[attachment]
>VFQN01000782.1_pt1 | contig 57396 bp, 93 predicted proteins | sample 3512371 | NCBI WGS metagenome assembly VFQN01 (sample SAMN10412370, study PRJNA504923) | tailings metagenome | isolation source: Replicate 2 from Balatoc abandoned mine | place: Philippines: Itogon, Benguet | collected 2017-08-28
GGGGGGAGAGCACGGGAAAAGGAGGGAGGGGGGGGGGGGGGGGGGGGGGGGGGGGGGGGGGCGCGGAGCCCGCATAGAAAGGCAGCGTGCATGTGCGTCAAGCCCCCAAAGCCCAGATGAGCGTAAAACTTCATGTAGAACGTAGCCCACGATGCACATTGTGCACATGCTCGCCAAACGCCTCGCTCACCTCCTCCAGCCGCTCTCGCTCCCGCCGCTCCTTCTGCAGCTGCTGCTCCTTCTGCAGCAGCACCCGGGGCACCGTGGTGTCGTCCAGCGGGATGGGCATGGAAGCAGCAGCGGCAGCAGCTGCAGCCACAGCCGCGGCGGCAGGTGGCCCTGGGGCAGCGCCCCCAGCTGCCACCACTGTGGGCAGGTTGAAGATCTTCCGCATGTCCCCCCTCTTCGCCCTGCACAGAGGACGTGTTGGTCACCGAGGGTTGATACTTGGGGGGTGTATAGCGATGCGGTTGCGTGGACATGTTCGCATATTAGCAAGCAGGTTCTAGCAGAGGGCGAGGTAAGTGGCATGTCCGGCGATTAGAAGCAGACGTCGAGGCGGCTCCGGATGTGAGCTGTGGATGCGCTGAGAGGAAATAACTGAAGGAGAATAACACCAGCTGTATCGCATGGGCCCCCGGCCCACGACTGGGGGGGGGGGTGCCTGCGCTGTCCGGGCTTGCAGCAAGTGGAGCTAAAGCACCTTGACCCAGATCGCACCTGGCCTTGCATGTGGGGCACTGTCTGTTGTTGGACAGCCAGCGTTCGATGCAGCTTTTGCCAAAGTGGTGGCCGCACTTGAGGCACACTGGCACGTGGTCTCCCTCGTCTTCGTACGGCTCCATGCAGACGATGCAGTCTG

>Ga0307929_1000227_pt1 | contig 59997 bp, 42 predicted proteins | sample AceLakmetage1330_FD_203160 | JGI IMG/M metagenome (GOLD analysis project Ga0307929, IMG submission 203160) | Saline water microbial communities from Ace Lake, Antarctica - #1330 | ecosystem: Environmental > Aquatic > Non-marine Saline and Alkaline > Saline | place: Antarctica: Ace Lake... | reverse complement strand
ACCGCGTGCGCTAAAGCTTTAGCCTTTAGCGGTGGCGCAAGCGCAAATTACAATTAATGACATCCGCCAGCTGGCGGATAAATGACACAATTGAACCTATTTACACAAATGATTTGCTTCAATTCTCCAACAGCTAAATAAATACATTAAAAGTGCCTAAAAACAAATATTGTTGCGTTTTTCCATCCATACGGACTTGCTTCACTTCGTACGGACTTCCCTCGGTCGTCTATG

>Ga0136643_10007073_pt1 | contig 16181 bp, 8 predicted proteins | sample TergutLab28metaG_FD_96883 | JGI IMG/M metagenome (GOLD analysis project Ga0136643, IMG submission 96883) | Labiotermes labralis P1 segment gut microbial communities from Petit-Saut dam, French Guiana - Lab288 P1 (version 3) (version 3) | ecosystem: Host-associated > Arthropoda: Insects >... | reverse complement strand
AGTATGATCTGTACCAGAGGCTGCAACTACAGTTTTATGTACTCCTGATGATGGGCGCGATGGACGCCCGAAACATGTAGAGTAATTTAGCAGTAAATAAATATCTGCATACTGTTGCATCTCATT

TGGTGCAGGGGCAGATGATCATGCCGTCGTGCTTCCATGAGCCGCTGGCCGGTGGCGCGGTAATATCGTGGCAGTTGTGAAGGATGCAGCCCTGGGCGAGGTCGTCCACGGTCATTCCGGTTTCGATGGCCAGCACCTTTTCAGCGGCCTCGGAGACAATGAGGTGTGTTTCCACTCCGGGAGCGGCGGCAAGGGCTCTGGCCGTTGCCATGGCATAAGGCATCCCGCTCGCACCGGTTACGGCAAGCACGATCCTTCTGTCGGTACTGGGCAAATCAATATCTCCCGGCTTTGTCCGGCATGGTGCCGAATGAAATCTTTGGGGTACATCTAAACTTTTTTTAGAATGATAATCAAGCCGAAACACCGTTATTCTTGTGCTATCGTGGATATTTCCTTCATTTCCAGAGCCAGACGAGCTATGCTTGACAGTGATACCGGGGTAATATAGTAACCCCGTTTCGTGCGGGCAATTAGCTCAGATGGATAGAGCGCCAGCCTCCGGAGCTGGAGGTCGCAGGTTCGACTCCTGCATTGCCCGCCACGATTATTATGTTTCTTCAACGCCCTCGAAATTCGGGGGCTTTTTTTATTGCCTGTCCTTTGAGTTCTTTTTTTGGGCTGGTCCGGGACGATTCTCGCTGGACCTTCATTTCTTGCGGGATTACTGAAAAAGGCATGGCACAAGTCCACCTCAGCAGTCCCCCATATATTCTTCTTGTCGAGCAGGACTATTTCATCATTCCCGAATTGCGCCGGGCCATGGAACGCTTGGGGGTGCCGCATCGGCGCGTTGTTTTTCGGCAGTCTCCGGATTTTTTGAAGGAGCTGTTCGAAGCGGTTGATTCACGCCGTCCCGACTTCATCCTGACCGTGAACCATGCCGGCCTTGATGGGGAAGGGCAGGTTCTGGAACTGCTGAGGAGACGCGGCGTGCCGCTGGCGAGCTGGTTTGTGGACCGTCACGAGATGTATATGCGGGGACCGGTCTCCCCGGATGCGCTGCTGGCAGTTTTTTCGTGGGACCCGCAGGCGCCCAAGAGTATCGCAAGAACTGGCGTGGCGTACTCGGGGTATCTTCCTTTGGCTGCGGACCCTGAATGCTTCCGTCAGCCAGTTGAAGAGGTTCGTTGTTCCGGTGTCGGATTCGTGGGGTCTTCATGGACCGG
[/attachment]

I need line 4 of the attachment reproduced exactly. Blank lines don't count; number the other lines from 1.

ACCGCGTGCGCTAAAGCTTTAGCCTTTAGCGGTGGCGCAAGCGCAAATTACAATTAATGACATCCGCCAGCTGGCGGATAAATGACACAATTGAACCTATTTACACAAATGATTTGCTTCAATTCTCCAACAGCTAAATAAATACATTAAAAGTGCCTAAAAACAAATATTGTTGCGTTTTTCCATCCATACGGACTTGCTTCACTTCGTACGGACTTCCCTCGGTCGTCTATG